It followed from this that those who prospered must have been favoured
by God because of their righteousness, while the poor, sick, barren etc.
must be experiencing the result of their disobedience - God was not pleased
We still hear people say 'What have I done to deserve this?' when things
go wrong, and this is where the idea comes from.
The book of Job wrestles with exactly this problem. (It became yet another
instance of where Jesus stood things on their head. In John 9:1-3, for
example, the people's reaction to the man's blindness is very much according
the Jewish way of thinking, whereas Jesus put a very different gloss on
Large families were a joy for many reasons - not least because they were
seen as a reward for righteousness.
Conversely, barrenness was viewed as a consequence of sinfulness. Thus
not only did women have cause to grieve when they were barren (think, for
example of Rachel in Genesis and Hannah in 1 Samuel), but they also had
to contend with the belief that it was their fault because it resulted
from their disobedience to God. There was nothing to stop their husband
taking another wife, or servant, or concubine, and fathering children in
order to show it wasn't his righteousness that was lacking!
So strong was the need for children that women might go to extreme lengths
to become pregnant. Among the best-known examples is that of Lot's widowed
daughters making their father drunk and lying with him because they saw
no prospect of children any other way (see Genesis 19:30-36).
And in Genesis 38 the widow Tamar dressed as a prostitute and solicited
her father-in-law Judah because he had not given her one of her dead husband's
brothers as the law pre-scribed - thus she had Judah's child.
So family was vital for various practical, religious and cultural reasons.
But the ancients also believed it was men that had within them the 'seed'
of life (the King James Version contains many references to 'seed', such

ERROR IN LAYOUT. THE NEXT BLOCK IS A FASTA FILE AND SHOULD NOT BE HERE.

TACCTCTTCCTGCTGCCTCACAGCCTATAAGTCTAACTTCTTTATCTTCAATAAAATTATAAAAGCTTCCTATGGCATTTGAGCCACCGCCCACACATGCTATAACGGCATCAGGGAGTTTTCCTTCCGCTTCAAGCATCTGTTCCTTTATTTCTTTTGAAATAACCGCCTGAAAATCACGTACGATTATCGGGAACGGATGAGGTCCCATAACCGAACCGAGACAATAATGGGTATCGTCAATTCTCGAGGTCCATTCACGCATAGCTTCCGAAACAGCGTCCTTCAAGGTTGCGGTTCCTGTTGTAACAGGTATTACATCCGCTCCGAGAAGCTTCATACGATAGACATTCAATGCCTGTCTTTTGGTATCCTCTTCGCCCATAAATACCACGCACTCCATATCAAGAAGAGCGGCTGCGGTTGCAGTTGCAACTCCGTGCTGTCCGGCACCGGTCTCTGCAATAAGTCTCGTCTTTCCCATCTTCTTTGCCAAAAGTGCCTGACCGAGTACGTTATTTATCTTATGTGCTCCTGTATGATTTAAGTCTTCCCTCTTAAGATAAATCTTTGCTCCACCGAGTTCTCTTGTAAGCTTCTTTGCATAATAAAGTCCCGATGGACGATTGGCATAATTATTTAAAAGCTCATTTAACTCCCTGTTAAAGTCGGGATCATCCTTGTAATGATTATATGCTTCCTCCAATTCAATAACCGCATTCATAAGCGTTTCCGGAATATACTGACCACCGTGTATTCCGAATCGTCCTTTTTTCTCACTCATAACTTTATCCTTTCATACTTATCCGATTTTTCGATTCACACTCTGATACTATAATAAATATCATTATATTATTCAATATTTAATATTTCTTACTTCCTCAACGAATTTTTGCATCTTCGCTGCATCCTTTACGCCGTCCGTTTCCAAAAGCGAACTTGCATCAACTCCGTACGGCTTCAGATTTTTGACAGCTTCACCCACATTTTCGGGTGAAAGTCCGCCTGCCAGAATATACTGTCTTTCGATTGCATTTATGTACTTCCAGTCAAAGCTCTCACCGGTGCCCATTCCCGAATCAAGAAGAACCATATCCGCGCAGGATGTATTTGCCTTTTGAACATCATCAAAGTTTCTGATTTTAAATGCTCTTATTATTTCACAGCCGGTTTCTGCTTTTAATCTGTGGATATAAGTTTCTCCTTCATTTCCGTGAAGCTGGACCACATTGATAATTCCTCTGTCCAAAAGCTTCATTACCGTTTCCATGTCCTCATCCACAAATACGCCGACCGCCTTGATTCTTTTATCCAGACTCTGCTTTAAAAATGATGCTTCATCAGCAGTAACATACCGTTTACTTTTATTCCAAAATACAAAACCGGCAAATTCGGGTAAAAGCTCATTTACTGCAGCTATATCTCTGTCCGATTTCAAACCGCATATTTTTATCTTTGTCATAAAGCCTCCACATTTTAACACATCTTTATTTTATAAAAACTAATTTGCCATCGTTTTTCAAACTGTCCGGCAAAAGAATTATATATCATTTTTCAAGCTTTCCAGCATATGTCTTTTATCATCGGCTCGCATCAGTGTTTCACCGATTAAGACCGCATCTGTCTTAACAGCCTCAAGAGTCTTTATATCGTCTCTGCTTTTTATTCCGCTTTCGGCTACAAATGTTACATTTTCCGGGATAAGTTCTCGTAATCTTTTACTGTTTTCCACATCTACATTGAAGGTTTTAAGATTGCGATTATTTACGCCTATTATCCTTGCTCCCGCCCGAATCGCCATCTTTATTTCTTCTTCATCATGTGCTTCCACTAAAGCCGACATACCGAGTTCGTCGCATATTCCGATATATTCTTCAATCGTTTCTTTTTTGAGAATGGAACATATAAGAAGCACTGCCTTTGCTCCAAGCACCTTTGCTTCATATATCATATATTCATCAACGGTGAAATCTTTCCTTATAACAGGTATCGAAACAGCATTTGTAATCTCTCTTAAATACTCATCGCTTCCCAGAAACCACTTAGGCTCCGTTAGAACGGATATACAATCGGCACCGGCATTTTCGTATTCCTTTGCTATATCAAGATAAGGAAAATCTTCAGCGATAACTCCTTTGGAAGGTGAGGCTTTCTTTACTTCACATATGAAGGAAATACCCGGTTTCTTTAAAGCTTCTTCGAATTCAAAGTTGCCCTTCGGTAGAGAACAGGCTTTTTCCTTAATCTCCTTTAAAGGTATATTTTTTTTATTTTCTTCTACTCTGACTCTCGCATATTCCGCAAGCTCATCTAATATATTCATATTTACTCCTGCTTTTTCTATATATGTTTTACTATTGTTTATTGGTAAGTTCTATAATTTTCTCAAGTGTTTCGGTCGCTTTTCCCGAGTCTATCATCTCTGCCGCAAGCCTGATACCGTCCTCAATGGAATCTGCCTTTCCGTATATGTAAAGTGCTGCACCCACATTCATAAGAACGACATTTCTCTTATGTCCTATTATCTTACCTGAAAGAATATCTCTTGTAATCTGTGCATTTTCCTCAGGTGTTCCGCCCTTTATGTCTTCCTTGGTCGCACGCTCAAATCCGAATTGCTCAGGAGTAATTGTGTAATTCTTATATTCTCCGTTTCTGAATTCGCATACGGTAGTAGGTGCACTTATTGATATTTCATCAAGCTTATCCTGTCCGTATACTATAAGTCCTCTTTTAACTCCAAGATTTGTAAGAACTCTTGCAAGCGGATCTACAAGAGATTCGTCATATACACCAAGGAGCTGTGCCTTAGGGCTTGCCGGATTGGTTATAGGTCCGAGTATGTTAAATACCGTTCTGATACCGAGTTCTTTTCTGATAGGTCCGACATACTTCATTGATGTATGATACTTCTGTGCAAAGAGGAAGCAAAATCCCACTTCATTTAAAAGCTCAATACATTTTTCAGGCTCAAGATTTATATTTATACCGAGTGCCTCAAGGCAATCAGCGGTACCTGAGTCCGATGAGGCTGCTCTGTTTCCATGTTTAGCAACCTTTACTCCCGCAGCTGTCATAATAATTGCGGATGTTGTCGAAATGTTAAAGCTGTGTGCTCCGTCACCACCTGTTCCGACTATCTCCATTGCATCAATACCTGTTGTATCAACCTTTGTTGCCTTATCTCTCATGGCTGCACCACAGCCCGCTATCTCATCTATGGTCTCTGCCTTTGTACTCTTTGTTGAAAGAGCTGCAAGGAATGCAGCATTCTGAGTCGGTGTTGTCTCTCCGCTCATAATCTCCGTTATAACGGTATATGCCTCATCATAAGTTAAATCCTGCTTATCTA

as in Genesis 21:13). Men's semen was seen as the human equivalent of the
seed planted in the ground, while women in pregnancy were merely viewed
This also explains why genealogies are traced through the male line. It
followed from this that if a man deliberately 'spilled his seed' in whatever
way, they viewed it as a sin against God and punishable by death (see Genesis
38:9-10). This was presumably because it took away God's prerogative to
give or withhold life; it was a man's duty to use his 'seed' to raise a
How, then, was a man treated whose genitals had been damaged?
You might expect him to be treated with compassion. Yet not only was the
poor man condemned to life without a family, but according to Deuteronomy
23:1 he was excluded from the assembly of the Lord (the Temple), because
they assumed he must have disobeyed God to have suffered such a misfortune.
Finally, how would they have viewed any sexual act that was clearly not
procreative? They would have seen it as disobedience to God - a crime against
the tribe (whose survival depended on procreation), and deliberately mocking
God (who alone should decide which were the righteous who should multiply,
and which the sinners who should remain barren).
People who committed such acts were condemned to death for disobedience
against God's command to be fruitful and multiply.
Does this still apply today?
We have just considered the most powerful cultural reason for the
condemnation of same-sex sexual acts that is contained in Leviticus 18:20
Yet the reasons for that law in Leviticus no longer apply today! We know
from our experience and from Jesus' teaching that the religious, cultural
and scientific reasoning behind Leviticus 18:22 and 20:13 was wrong.
Men are not pre-eminent in having the seed of life within them. God does
not withhold family because people are sinners. There is eternal life.
God does not punish with death men who do not use their semen for procreation.
And far from needing to multiply, we now need restraint. It took from the
creation of humanity up to 1900 AD to produce a world population of two
billion; it has taken less than a century to nearly triple that number!
The world is over- populated, with people dying of starvation and disease
in the very places where people still feel the need to multiply for some
of the same reasons that motivated the Hebrews.
Fertility cult worship is certainly not part of the current scene. Some
sexual attitudes in society pose a danger to health as well as faith, but
as Christians we are aware of this and allow our faith to guide us, whether
we are heterosexual or homosexual.
Most importantly for this study, we know today that, just as the heterosexual
act can be born of lust or of love, so the homosexual act described in
Leviticus 18:22 and 20:13 can be an expression of lust, but can also be
an expression of responsible, faithful, intimate and committed love.
And as John explains in his first New Testament letter, where real love
is, there is God. Indeed, such love is God's greatest blessing - for
God is love!
So it is not what we are given, but whether we
use those gifts in true love, that counts with God.
We shall now move on to the New Testament references, and see if they bring
us to a different conclusion when considered in context.